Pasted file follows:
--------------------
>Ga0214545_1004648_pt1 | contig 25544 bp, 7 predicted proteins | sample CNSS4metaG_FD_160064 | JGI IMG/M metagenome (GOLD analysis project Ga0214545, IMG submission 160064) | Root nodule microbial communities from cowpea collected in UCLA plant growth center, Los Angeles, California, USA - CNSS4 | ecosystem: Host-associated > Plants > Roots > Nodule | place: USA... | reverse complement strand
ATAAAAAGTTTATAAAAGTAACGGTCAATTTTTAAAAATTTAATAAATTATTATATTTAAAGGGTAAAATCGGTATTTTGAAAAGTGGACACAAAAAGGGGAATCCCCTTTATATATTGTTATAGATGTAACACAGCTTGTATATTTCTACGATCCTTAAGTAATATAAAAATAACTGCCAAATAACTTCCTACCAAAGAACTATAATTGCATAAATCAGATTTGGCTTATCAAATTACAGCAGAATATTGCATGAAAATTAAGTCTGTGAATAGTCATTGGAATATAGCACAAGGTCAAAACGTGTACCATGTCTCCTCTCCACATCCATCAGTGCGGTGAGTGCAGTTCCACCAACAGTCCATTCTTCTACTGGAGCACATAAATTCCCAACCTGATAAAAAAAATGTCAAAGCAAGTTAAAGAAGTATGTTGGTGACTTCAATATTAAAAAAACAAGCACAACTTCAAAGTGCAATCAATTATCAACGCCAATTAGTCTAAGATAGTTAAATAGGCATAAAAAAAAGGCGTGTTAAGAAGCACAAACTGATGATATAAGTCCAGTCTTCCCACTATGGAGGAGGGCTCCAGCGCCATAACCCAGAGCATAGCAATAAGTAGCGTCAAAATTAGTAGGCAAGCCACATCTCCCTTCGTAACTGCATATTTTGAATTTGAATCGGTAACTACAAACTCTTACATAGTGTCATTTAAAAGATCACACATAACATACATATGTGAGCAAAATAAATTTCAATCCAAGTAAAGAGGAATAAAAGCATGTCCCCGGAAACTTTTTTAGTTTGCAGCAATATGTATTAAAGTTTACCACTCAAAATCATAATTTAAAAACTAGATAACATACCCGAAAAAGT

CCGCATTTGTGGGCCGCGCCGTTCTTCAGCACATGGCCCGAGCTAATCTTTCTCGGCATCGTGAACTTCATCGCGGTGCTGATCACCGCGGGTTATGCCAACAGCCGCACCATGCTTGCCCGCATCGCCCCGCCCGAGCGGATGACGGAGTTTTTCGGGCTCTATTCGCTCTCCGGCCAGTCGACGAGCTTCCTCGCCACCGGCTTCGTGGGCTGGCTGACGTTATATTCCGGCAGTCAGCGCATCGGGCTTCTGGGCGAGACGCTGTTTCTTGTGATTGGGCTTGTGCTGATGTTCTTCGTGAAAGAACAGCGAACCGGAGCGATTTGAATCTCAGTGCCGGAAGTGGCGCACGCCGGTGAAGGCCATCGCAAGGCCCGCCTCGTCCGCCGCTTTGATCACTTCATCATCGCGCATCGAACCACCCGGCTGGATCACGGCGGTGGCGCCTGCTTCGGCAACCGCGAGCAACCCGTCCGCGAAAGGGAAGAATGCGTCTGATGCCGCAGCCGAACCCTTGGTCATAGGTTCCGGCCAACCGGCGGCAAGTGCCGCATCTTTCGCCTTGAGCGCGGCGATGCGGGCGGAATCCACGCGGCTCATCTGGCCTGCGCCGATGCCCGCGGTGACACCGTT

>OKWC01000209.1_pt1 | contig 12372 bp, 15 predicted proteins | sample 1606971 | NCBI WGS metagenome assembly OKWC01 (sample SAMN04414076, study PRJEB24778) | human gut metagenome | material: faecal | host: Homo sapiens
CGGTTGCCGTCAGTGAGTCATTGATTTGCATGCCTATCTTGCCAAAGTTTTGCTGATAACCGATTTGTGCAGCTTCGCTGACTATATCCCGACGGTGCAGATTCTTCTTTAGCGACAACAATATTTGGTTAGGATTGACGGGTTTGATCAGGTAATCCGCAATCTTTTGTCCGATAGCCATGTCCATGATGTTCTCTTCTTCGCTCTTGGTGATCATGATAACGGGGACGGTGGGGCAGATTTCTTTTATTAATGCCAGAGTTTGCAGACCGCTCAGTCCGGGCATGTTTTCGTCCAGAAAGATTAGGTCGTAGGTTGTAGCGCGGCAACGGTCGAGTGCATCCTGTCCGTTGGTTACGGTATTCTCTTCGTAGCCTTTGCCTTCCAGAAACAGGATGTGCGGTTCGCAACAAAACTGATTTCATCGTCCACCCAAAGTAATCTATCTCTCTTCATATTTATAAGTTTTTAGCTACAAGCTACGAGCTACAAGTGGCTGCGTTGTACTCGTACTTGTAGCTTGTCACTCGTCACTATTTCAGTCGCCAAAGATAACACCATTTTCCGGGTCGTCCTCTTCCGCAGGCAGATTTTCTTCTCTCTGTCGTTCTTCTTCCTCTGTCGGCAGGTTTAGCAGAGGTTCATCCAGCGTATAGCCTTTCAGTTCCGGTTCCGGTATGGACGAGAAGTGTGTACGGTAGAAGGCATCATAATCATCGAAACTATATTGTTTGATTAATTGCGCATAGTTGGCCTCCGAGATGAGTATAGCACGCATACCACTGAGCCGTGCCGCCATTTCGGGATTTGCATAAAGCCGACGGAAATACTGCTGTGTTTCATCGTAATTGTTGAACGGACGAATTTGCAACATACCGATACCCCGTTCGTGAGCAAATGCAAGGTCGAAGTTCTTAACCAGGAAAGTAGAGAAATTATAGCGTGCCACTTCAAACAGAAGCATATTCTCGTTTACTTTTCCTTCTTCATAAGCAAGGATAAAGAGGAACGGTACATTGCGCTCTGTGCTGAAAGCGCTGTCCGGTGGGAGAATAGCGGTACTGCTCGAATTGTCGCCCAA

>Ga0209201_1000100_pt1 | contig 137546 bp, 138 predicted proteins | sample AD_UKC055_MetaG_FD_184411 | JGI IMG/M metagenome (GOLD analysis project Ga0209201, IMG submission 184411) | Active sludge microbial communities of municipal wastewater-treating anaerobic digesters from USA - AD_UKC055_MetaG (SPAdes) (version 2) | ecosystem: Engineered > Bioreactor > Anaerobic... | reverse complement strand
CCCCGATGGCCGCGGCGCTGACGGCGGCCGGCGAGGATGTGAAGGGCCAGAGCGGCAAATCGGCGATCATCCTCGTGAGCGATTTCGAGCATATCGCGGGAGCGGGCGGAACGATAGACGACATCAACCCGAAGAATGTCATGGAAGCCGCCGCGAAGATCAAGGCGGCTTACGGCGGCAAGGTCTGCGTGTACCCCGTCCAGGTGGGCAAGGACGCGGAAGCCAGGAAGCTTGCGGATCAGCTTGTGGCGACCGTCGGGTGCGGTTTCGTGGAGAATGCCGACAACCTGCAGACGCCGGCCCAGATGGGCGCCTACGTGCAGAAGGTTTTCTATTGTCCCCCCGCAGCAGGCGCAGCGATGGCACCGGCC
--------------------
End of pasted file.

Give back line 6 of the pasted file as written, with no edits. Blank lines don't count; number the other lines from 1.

>Ga0209201_1000100_pt1 | contig 137546 bp, 138 predicted proteins | sample AD_UKC055_MetaG_FD_184411 | JGI IMG/M metagenome (GOLD analysis project Ga0209201, IMG submission 184411) | Active sludge microbial communities of municipal wastewater-treating anaerobic digesters from USA - AD_UKC055_MetaG (SPAdes) (version 2) | ecosystem: Engineered > Bioreactor > Anaerobic... | reverse complement strand